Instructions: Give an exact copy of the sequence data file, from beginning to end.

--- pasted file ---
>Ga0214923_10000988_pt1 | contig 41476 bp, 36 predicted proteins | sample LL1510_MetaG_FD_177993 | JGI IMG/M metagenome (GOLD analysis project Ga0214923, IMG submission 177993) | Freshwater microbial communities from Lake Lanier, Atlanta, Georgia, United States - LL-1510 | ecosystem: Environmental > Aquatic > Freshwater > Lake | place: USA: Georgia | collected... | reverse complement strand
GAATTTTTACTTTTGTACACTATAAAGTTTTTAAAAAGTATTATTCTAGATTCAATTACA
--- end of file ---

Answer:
>Ga0214923_10000988_pt1 | contig 41476 bp, 36 predicted proteins | sample LL1510_MetaG_FD_177993 | JGI IMG/M metagenome (GOLD analysis project Ga0214923, IMG submission 177993) | Freshwater microbial communities from Lake Lanier, Atlanta, Georgia, United States - LL-1510 | ecosystem: Environmental > Aquatic > Freshwater > Lake | place: USA: Georgia | collected... | reverse complement strand
GAATTTTTACTTTTGTACACTATAAAGTTTTTAAAAAGTATTATTCTAGATTCAATTACA